Hoff: Right. And you talk about in the book how even the stores where they could not afford to pay the employees that much money but yet they gave that sense of ownership to the employees like you're mentioning where there's a sense of freedom and you need to take control and responsibility for some of these issues that made them want to work hard and made them want the place to succeed.
Sonenshein: Yeah, a lot of people, they have innate creativity. We tend to think of creativity as something reserved for artists but everyone, no matter what job they're doing, has what we call a little creativity. It's the creativity that allows us to get our jobs done and people really want to unleash that at work.
And oftentimes, we build and we lead organizations that restrict them from exercising that natural creativity. And when you unlock people's creativity who are closest to your customers, closest to the front line, you're going to get some really good ideas.
Hoff: And, did you ever see that in a case of an individual level? Instead of somebody feeling like “Well, this is all the money that I'm making and there's not much I can do with that and I'm going to just struggle to get by” they actually change their mindset to feel ownership over what they were making and creating success from that?
Sonenshein: Yeah, you know, you see it all of the time because this organization that I was studying they were growing very fast, they would bring in employees from other retail companies that came from very confining environments and oftentimes they would come to this organization for less pay. But why they were there was this idea of just feeling like they could have ownership over what's happening in that store and fully express themselves in ways that not just made them feel better, but that they could also see made the organization more successful.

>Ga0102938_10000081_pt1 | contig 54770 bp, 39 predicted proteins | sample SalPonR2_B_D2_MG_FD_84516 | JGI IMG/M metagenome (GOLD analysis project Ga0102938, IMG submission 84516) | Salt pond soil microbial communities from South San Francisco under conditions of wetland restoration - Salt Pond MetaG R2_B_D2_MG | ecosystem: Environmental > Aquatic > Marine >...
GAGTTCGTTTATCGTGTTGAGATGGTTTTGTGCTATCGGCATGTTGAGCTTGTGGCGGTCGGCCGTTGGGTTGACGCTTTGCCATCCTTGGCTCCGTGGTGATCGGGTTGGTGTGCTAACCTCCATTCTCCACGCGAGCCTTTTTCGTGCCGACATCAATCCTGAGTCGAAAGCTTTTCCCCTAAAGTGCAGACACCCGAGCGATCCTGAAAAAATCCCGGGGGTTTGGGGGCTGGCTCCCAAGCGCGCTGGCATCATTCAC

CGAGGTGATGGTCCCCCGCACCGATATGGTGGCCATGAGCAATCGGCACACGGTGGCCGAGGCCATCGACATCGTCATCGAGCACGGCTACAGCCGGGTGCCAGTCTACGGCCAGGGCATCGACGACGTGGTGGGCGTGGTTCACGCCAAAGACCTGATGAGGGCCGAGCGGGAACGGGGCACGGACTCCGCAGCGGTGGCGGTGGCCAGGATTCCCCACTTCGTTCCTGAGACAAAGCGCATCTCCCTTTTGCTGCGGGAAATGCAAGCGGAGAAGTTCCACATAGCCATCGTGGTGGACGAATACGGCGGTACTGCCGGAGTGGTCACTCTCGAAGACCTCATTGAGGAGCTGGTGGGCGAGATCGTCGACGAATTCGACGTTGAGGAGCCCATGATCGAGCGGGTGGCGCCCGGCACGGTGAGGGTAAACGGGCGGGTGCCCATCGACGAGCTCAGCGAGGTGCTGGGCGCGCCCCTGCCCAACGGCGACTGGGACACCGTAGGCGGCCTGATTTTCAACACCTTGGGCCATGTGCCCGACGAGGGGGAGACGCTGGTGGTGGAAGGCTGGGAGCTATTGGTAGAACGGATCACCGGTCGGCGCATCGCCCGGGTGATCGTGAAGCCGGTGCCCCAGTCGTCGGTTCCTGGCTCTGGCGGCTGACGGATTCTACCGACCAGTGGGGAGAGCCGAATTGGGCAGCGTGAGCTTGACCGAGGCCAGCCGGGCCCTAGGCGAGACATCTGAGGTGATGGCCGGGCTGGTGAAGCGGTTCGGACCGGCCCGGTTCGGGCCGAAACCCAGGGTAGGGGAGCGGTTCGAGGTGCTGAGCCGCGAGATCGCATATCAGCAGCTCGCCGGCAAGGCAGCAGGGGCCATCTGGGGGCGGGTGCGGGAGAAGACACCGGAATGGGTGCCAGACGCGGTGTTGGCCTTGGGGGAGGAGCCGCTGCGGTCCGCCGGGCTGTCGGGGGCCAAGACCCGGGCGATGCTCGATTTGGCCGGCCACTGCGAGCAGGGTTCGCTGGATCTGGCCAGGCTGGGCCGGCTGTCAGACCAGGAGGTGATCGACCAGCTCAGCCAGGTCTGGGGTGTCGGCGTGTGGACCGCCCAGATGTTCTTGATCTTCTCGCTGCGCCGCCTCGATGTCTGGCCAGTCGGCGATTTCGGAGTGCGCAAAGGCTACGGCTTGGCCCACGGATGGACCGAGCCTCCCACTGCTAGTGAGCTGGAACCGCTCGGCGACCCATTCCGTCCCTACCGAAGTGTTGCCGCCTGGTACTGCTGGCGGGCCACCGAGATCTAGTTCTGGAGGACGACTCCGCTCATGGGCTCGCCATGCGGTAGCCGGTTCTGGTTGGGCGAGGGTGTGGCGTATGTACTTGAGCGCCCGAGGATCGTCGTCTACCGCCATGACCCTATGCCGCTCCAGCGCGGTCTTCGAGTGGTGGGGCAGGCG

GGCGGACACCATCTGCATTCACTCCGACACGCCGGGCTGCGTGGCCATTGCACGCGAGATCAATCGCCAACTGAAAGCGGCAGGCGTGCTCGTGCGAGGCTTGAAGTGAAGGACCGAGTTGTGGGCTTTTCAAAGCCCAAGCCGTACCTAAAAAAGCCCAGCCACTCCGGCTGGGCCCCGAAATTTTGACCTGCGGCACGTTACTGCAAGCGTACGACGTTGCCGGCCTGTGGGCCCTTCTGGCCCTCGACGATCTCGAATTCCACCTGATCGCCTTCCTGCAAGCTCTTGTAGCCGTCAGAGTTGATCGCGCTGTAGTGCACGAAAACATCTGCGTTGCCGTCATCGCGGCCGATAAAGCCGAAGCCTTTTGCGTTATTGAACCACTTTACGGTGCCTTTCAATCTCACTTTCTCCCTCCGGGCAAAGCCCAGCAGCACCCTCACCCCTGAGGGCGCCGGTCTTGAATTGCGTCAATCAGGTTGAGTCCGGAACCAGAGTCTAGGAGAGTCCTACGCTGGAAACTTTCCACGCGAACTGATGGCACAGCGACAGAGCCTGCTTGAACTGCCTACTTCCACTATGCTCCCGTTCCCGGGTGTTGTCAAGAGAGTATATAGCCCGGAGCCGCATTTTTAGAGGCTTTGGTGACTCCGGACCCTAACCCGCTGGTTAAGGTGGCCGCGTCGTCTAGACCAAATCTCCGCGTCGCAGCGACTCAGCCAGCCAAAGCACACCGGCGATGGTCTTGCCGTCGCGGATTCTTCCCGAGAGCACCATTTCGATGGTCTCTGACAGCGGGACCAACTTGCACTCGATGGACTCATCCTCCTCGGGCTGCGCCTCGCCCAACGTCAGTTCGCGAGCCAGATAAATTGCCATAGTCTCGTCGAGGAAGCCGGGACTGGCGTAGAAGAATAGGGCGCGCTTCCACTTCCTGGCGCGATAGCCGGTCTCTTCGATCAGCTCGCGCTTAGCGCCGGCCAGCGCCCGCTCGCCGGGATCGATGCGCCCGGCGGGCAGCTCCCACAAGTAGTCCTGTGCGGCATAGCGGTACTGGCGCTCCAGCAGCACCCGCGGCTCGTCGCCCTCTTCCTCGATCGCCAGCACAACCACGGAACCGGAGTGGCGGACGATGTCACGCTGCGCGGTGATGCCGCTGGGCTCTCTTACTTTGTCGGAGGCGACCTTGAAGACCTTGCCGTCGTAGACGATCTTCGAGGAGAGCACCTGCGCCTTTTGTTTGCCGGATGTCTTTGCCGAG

Hoff: And how can we do that individually? Not in our company or not in our organization but in our own lives dealing with the salaries that we have and the resources we have right now?
Sonenshein: I think it comes back to this point of recognizing that there's abundance and no matter what you have, if you approach it with the right set of eyes. It's recognizing that when we have our backs against the wall, we might be just starting off a job and we might not have a lot of money, that type of scarcity is something that you can really turn into an input to be creative.
And there are actually studies that show that even simply reflecting on abundance or scarcity can change the ways that individuals go about coming up with good ideas. So when you reflect on growing up as a child and living with abundance you actually become less creative and innovative in the way that you think. Whereas when you reflect on a time when you were growing up with scarcity you become more creative and innovative.
So I think part of this is changing the cultural story that scarcity is really bad and that there's no upside to it. Scarcity puts us in positions where we can sometimes do our best work because it really unleashes that creative potential we all have but often don’t feel permission to use.
Hoff: That's great because that goes right into my next point that I wanted to talk about. In the book, you talk about constraints and you give a lot of examples of how individuals, when faced with constraints, whether it be medical or financial constraints, they actually were able to create more success. And there was something about facing obstacles and facing constraints that unleashed something in that human spirit to really be productive and to not be complacent. Can you talk about some of those individual examples you have?
Sonenshein: The issue that a lot of people have is recognizing that constraints are enabling.
I have this fascinating story in the book about a physician who is traveling on an airplane and that is the last place you would want someone to be having a life-threatening emergency.
So, the person is on the plane and he hears the call “Is there a doctor on board?” The doctor comes over and after some examination, he realizes he's got to perform surgery on the plane. Now, for one, you're in an environment where you've never performed surgery. Two; you're in an environment that is far from the sterile environment you would have in an operating room. And third, he doesn't have any tools.
And so he is a great stretcher because what he does is he says “Well, what do I have?” And he starts taking objects that are around him and transforming them into the tools that you can use for surgery. Brandy that’s served to first class customers becomes a sterilizer. A coat hanger becomes a surgical tool. He uses an Evian water bottle to help suck air out of the lung. The person had had a collapsed lung. The first class towels that you use to wash your face become sterile bandages. And he ends up saving this person's life.